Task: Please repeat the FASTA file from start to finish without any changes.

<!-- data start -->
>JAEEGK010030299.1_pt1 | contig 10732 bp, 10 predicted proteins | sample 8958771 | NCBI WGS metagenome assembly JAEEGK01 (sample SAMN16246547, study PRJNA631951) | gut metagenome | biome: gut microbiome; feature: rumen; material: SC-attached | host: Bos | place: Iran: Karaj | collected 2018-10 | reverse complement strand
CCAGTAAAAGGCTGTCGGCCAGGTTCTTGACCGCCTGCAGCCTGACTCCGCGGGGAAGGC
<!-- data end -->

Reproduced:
>JAEEGK010030299.1_pt1 | contig 10732 bp, 10 predicted proteins | sample 8958771 | NCBI WGS metagenome assembly JAEEGK01 (sample SAMN16246547, study PRJNA631951) | gut metagenome | biome: gut microbiome; feature: rumen; material: SC-attached | host: Bos | place: Iran: Karaj | collected 2018-10 | reverse complement strand
CCAGTAAAAGGCTGTCGGCCAGGTTCTTGACCGCCTGCAGCCTGACTCCGCGGGGAAGGC